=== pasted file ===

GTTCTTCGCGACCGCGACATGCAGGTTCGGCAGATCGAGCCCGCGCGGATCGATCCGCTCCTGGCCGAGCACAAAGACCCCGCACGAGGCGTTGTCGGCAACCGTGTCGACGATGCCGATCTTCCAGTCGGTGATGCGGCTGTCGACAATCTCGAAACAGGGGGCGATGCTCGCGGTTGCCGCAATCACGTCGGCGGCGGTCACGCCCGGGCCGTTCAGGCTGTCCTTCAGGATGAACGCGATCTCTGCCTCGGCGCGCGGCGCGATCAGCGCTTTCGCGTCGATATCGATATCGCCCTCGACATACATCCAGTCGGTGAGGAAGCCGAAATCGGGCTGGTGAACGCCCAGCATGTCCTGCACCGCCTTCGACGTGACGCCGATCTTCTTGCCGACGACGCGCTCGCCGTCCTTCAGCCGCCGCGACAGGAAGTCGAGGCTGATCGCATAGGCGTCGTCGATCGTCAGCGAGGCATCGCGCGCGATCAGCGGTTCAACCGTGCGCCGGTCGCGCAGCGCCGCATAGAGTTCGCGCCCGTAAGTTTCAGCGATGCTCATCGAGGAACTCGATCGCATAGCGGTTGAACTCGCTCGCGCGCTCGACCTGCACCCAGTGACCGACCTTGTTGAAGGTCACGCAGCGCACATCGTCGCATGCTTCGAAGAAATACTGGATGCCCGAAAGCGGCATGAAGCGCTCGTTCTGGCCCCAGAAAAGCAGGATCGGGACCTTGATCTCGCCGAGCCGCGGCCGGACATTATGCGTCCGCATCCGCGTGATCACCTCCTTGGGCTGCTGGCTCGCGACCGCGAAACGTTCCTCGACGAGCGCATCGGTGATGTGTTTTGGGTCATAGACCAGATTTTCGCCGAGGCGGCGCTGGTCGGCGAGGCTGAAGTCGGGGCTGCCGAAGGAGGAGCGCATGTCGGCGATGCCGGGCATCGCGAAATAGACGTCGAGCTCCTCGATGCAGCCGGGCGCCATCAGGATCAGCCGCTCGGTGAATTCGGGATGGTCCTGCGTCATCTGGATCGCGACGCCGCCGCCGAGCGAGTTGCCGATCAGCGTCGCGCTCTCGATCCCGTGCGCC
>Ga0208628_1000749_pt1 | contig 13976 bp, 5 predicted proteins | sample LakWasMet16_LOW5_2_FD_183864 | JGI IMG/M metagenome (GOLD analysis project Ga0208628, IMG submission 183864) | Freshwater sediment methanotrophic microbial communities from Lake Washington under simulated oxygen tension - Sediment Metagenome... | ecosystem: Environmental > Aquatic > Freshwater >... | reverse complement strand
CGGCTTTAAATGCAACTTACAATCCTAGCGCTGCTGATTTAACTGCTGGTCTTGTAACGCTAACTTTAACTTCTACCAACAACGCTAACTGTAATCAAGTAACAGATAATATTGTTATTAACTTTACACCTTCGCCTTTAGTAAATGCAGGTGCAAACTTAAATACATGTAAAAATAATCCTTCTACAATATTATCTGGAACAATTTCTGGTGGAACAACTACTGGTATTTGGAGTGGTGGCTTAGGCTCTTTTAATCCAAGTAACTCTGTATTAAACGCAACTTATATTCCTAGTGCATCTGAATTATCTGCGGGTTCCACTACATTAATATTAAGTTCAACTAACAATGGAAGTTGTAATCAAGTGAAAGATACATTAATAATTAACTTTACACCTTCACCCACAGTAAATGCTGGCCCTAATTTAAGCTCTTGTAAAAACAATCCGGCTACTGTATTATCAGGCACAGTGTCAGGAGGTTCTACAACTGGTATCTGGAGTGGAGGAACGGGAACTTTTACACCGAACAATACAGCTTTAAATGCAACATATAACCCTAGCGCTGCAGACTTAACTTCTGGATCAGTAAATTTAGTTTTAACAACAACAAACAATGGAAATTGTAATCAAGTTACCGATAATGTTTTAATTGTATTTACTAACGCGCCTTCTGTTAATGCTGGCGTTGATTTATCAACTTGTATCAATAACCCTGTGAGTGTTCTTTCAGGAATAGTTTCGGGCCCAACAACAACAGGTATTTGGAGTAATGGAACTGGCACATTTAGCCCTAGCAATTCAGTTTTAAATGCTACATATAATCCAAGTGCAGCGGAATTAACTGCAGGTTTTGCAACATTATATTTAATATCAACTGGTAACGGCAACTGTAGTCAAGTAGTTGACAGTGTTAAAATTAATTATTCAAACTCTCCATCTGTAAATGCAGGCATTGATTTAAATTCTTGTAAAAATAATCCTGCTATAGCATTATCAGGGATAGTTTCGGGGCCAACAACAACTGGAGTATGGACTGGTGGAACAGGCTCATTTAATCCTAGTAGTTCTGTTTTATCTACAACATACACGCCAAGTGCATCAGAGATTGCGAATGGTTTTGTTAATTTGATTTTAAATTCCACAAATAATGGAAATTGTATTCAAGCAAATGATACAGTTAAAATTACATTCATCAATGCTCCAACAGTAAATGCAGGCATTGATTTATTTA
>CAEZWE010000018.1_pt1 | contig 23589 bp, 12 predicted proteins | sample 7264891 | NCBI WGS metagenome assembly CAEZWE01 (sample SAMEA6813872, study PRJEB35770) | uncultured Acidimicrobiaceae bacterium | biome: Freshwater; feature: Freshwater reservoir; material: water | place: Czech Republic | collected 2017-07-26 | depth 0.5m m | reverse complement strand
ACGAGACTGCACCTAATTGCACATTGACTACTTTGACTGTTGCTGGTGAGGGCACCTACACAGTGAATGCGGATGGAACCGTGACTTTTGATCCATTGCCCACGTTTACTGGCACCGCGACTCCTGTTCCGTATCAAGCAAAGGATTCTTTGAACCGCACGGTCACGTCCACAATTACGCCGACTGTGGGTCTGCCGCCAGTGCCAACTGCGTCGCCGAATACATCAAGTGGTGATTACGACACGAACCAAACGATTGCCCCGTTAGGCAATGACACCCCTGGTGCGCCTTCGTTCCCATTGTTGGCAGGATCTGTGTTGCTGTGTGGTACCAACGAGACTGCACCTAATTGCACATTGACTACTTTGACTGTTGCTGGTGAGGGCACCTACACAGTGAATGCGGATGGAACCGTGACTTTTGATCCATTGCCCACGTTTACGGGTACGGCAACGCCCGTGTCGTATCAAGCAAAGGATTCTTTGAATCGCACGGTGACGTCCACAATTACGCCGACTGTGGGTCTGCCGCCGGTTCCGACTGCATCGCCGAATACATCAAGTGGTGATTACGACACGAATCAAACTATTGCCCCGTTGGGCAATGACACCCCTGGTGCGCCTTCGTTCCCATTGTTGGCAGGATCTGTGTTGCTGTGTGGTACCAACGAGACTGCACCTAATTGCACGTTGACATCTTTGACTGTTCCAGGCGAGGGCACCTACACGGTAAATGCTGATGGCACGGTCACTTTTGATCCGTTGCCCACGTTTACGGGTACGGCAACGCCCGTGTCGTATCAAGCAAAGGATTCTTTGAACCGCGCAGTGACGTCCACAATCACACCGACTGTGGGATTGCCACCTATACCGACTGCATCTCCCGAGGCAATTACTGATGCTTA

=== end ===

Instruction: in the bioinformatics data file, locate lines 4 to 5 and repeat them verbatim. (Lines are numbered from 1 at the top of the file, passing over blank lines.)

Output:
>CAEZWE010000018.1_pt1 | contig 23589 bp, 12 predicted proteins | sample 7264891 | NCBI WGS metagenome assembly CAEZWE01 (sample SAMEA6813872, study PRJEB35770) | uncultured Acidimicrobiaceae bacterium | biome: Freshwater; feature: Freshwater reservoir; material: water | place: Czech Republic | collected 2017-07-26 | depth 0.5m m | reverse complement strand
ACGAGACTGCACCTAATTGCACATTGACTACTTTGACTGTTGCTGGTGAGGGCACCTACACAGTGAATGCGGATGGAACCGTGACTTTTGATCCATTGCCCACGTTTACTGGCACCGCGACTCCTGTTCCGTATCAAGCAAAGGATTCTTTGAACCGCACGGTCACGTCCACAATTACGCCGACTGTGGGTCTGCCGCCAGTGCCAACTGCGTCGCCGAATACATCAAGTGGTGATTACGACACGAACCAAACGATTGCCCCGTTAGGCAATGACACCCCTGGTGCGCCTTCGTTCCCATTGTTGGCAGGATCTGTGTTGCTGTGTGGTACCAACGAGACTGCACCTAATTGCACATTGACTACTTTGACTGTTGCTGGTGAGGGCACCTACACAGTGAATGCGGATGGAACCGTGACTTTTGATCCATTGCCCACGTTTACGGGTACGGCAACGCCCGTGTCGTATCAAGCAAAGGATTCTTTGAATCGCACGGTGACGTCCACAATTACGCCGACTGTGGGTCTGCCGCCGGTTCCGACTGCATCGCCGAATACATCAAGTGGTGATTACGACACGAATCAAACTATTGCCCCGTTGGGCAATGACACCCCTGGTGCGCCTTCGTTCCCATTGTTGGCAGGATCTGTGTTGCTGTGTGGTACCAACGAGACTGCACCTAATTGCACGTTGACATCTTTGACTGTTCCAGGCGAGGGCACCTACACGGTAAATGCTGATGGCACGGTCACTTTTGATCCGTTGCCCACGTTTACGGGTACGGCAACGCCCGTGTCGTATCAAGCAAAGGATTCTTTGAACCGCGCAGTGACGTCCACAATCACACCGACTGTGGGATTGCCACCTATACCGACTGCATCTCCCGAGGCAATTACTGATGCTTA